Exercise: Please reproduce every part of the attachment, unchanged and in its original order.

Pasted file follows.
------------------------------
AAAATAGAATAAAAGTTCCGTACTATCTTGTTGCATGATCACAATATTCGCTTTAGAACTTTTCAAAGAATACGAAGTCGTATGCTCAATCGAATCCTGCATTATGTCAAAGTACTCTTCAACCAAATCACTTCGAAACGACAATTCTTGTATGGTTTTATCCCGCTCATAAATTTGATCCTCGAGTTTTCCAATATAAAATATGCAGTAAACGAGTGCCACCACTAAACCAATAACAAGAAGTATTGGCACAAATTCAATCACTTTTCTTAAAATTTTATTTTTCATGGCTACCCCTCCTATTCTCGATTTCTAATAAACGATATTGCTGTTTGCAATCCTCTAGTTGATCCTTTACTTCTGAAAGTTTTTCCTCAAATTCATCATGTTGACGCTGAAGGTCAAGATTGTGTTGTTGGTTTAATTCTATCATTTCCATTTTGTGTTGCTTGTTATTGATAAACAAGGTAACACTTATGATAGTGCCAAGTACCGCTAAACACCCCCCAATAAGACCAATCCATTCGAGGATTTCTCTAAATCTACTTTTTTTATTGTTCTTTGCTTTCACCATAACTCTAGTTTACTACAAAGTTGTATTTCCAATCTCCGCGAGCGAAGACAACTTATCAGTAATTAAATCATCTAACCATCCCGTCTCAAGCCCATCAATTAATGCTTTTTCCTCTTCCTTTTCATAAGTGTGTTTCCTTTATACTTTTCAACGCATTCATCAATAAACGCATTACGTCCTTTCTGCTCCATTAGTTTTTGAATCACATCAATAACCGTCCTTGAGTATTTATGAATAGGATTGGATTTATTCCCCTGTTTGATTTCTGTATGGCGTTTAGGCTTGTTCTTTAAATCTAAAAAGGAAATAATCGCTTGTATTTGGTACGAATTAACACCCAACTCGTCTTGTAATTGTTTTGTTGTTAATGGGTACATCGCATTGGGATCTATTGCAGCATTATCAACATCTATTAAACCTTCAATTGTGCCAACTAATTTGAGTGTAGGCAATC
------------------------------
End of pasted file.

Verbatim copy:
AAAATAGAATAAAAGTTCCGTACTATCTTGTTGCATGATCACAATATTCGCTTTAGAACTTTTCAAAGAATACGAAGTCGTATGCTCAATCGAATCCTGCATTATGTCAAAGTACTCTTCAACCAAATCACTTCGAAACGACAATTCTTGTATGGTTTTATCCCGCTCATAAATTTGATCCTCGAGTTTTCCAATATAAAATATGCAGTAAACGAGTGCCACCACTAAACCAATAACAAGAAGTATTGGCACAAATTCAATCACTTTTCTTAAAATTTTATTTTTCATGGCTACCCCTCCTATTCTCGATTTCTAATAAACGATATTGCTGTTTGCAATCCTCTAGTTGATCCTTTACTTCTGAAAGTTTTTCCTCAAATTCATCATGTTGACGCTGAAGGTCAAGATTGTGTTGTTGGTTTAATTCTATCATTTCCATTTTGTGTTGCTTGTTATTGATAAACAAGGTAACACTTATGATAGTGCCAAGTACCGCTAAACACCCCCCAATAAGACCAATCCATTCGAGGATTTCTCTAAATCTACTTTTTTTATTGTTCTTTGCTTTCACCATAACTCTAGTTTACTACAAAGTTGTATTTCCAATCTCCGCGAGCGAAGACAACTTATCAGTAATTAAATCATCTAACCATCCCGTCTCAAGCCCATCAATTAATGCTTTTTCCTCTTCCTTTTCATAAGTGTGTTTCCTTTATACTTTTCAACGCATTCATCAATAAACGCATTACGTCCTTTCTGCTCCATTAGTTTTTGAATCACATCAATAACCGTCCTTGAGTATTTATGAATAGGATTGGATTTATTCCCCTGTTTGATTTCTGTATGGCGTTTAGGCTTGTTCTTTAAATCTAAAAAGGAAATAATCGCTTGTATTTGGTACGAATTAACACCCAACTCGTCTTGTAATTGTTTTGTTGTTAATGGGTACATCGCATTGGGATCTATTGCAGCATTATCAACATCTATTAAACCTTCAATTGTGCCAACTAATTTGAGTGTAGGCAATC